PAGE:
Jeb Stuart: Lootin’, Shootin’, & Kickin’ Up Dust

Its not very often I read through my local newspaper. Aside from my news sources being mainly online, I only access a physical newspaper at work. Nevertheless, I skimmed through the “History” section of The News Star recently and came across a snippet about ole’ Jeb Stuart (or General James Ewell Brown Stuart of the Confederate States Army to be precise).

1862: During the Civil War, Confederate forces led by Gen. J.E.B. Stuart loot the town of Chambersburg, Pa. (Source: (2013, October 11). History. The News Star, p. 5A.)

After doing some followup to see if there was anything else significant about this recorded event, I decided to familiarize myself with Stuart’s story. I just had to, since the only other thing mentioned about this looting incident was that it was during a raid to the north following the Battle of Antietam.

J.E.B. Stuart

Christopher Plummer

Jeb Stuart

Jeb Stuart was a prominent figure in the American Civil War. Regardless of his looking like Christopher Plummer in The Sound of Music when he was younger (assessed upon their bold faces and square jawlines), Stuart proved an excellent reconnaissance cavalry leader who served with the likes of Robert E. Lee and Thomas “Stonewall” Jackson, even rocking the gnarliest beard of all three men!

Stuart first reported to Stonewall Jackson to take part in the infamous John Brown’s raid on Harpers Ferry. Hitting the ground running, Stuart kept his charge up, participating in famous campaigns such as the Shenandoah Valley, First & Second Battle of Bull Run, Gettysburg, etc.

My favorite story of ole’ Jeb is of him fooling the Union at the Battle of Second Manassas into believing that reinforcements had arrived. In actuality, Stuart had his men drag branches along dirt roads to kick up crazy dust clouds that apparently resembled incoming troops.

General Stuart not only served honorably alongside but also became dear friends with Robert E. Lee (and Stonewall Jackson), whom he first met during their years at West Point. Upon hearing about Stuart’s death, a day after the Battle of Yellow Tavern on May 12, 1864, Lee is quoted as saying, “I can scarcely think of him without weeping.” (Source: Gragg, Rod. The Civil War Quiz and Fact Book. Promontory Press, 1993. Print.)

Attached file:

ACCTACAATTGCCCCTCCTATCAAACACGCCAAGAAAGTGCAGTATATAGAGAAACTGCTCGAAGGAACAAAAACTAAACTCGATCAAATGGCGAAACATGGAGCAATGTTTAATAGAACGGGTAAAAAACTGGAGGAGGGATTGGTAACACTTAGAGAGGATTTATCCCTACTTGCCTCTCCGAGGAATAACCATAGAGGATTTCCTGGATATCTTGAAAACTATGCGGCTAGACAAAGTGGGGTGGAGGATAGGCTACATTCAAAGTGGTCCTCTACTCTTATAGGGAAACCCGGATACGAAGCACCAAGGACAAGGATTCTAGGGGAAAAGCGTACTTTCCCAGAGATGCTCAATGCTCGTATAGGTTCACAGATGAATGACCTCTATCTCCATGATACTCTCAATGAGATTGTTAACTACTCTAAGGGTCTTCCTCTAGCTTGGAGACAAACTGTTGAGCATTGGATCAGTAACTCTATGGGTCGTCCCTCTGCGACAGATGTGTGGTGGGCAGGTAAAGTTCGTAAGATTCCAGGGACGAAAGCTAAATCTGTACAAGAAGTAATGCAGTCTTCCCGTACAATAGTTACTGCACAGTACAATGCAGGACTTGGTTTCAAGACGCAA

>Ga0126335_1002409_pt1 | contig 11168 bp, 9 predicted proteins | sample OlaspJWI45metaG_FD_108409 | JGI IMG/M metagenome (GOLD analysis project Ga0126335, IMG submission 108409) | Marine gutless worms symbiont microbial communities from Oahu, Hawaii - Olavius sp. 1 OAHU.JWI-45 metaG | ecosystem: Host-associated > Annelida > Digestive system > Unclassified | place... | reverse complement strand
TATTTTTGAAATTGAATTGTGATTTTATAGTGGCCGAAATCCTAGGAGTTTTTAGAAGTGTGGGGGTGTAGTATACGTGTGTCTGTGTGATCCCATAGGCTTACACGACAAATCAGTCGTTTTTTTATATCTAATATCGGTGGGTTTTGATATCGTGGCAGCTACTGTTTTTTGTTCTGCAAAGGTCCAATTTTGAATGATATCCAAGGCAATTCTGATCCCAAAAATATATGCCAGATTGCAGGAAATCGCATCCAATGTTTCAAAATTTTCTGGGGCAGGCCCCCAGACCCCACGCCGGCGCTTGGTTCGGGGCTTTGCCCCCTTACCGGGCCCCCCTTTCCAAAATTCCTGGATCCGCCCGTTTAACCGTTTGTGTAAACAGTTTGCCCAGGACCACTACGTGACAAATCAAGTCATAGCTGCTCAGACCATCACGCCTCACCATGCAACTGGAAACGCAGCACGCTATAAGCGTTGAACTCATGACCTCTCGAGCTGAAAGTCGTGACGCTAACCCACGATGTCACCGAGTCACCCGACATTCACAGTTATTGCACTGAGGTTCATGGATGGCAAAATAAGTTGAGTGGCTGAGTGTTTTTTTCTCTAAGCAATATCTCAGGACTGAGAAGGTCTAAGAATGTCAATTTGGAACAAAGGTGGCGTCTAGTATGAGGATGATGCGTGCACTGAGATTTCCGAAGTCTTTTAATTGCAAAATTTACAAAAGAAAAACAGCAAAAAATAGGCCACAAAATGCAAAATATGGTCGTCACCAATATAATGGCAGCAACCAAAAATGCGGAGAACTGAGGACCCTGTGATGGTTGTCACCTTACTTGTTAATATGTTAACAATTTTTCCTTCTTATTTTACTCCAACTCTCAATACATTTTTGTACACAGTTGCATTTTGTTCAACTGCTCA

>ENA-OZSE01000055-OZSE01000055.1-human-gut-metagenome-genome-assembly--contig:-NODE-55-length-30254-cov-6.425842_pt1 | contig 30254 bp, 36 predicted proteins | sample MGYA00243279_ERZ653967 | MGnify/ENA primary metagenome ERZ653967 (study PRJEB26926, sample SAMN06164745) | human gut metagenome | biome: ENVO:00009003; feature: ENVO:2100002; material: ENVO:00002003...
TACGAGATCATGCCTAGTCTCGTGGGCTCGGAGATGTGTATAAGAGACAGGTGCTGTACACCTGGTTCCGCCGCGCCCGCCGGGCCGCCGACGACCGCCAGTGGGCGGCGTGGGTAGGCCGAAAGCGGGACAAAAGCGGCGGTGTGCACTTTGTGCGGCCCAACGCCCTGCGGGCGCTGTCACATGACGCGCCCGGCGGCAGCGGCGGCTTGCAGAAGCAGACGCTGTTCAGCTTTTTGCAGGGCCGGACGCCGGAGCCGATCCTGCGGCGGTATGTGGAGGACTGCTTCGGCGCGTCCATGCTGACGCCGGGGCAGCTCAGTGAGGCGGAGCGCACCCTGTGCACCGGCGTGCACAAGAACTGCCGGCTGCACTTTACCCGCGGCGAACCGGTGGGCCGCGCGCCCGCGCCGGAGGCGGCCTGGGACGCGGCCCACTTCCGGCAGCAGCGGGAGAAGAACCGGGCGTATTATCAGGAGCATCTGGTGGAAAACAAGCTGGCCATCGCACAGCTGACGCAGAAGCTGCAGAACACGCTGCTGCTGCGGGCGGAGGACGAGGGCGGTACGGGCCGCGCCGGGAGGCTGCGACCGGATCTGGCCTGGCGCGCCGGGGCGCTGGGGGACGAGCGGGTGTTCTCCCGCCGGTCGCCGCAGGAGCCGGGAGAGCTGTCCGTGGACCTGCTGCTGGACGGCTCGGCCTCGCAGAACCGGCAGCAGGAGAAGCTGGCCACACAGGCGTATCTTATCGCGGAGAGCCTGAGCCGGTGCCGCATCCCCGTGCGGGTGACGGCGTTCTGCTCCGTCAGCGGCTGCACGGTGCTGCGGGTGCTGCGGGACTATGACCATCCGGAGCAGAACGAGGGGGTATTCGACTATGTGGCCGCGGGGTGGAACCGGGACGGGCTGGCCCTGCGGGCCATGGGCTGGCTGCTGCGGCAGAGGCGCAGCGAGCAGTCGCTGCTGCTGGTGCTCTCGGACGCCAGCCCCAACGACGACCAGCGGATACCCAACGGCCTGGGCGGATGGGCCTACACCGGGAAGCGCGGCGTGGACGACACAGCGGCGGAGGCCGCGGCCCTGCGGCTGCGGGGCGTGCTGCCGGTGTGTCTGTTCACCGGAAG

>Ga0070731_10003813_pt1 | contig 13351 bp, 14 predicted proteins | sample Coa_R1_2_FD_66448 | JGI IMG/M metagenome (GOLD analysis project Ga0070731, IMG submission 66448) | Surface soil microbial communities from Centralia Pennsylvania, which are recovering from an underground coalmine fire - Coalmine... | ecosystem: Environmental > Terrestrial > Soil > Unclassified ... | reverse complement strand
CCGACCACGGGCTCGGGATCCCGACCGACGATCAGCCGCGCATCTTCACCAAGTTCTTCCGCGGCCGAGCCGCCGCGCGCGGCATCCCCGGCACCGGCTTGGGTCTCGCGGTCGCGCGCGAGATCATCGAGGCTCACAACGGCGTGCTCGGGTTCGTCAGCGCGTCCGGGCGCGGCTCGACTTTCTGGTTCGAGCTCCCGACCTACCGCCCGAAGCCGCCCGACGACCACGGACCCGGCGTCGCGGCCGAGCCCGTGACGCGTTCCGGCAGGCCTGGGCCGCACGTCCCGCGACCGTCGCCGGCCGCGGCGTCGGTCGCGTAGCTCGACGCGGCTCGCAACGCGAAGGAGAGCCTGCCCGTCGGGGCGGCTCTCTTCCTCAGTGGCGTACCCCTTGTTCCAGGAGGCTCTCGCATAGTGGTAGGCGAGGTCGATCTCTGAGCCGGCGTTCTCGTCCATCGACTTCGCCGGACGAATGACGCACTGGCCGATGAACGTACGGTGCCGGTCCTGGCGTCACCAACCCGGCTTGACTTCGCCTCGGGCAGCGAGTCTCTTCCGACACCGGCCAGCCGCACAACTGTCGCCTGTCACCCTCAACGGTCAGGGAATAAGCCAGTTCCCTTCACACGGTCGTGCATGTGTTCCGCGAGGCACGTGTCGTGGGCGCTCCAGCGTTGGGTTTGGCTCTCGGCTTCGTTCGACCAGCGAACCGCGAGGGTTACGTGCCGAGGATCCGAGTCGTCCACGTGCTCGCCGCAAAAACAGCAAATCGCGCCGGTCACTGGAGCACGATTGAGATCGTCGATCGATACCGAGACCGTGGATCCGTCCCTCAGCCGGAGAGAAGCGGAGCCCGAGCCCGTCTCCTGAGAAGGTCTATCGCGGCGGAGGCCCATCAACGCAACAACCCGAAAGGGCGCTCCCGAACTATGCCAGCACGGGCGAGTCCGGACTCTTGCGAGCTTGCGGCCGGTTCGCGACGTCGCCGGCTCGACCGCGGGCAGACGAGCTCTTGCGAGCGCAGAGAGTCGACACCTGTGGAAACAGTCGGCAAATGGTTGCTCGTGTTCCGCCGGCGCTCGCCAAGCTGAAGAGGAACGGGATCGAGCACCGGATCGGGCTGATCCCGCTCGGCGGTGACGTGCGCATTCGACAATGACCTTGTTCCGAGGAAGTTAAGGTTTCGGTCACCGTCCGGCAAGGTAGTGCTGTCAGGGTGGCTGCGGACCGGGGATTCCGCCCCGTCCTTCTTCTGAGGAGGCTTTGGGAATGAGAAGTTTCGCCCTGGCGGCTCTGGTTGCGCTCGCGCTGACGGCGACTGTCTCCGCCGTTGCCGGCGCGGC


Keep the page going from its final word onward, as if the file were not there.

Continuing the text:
Until next time, keep Riding on…

Photo Credits:

1: civilwaref.blogspot.com

2: allposters.com

3: biography.com

Are You Cussin’ Me!?

I regularly listen to the well-known podcast Stuff You Should Know (Check these guys out if you want a good chuckle).  As I was podcast “shopping” the other day, I stumbled upon another How Stuff Works affiliated podcast called Stuff You Missed In History Class.  I was really looking for a good go to Civil War podcast, which I found, but became interested in a short series SYMHC did on American Civil War spies.

The infamous Belle Boyd, or better known as “Belle Rebelle” and “Cleopatra of the Secession,” began spying at the young age of 17.  As I listened to this episode, I was fascinated by her story and the length she went to in order to gather information and relay it to the Confederacy.

Legend has it that a drunk Union soldier and his posse came into the Boyd house on July 4, 1861 (of all days!) searching for the presence of a suspected Confederate flag to confiscate and demanding that a Union flag be raised instead.  Belle’s mother protested saying, “Men, every member of this household will die before that flag is raised over us.” (Source: civilwarhome.com)  Knocking down Mrs. Boyd and cussin’ at the ladies, this “gentleman” done messed up now!

Belle, responding in fury, “took a Colt 1849 pocket pistol and shot him dead.” (Source: Opinionator)  She simply could no longer tolerate hearing profanities in the presence of ladies such as herself and her mother.  This is precisely what prompted Belle’s involvement in the Civil War as a spy.

Considered to be perhaps her greatest “achievement,” Belle assisted General Stonewall Jackson in the battle of Front Royal, part of Jackson’s Shenandoah Valley Campaign, with some timely info on May 23, 1862.  Sunbonnet in hand, Belle ran through Union lines, was then shot at by Union pickets in the battlefield, but finally made it through to the Rebel side.

Her corroborated information that the Union forces were smaller than expected was just the push Jackson and his men needed to swoop in and claim the victory that day.  Having risked her life and limbs, Stonewall was grateful of Belle’s efforts enough to write her personally:

 I thank you, for myself and for the Army, for the immense service that you have rendered your country today.

Hastily, I am your friend,
T.J. Jackson, C.S.A.

(Source: civilwarhome.com)

As I reflect on Belle Boyd’s gumption in using her womanly charm to obtain vital information from Union soldiers and bravery in maintaining open communiqué with the Rebs, I am speechless.  All I can say is, “Wow!  What a lady.  She must have been fierce.”  Please check out the links in this post to learn more about Belle Boyd.

Isabelle (Belle) Boyd

(Photo Credit: House Divided)

Until next time, Spy on…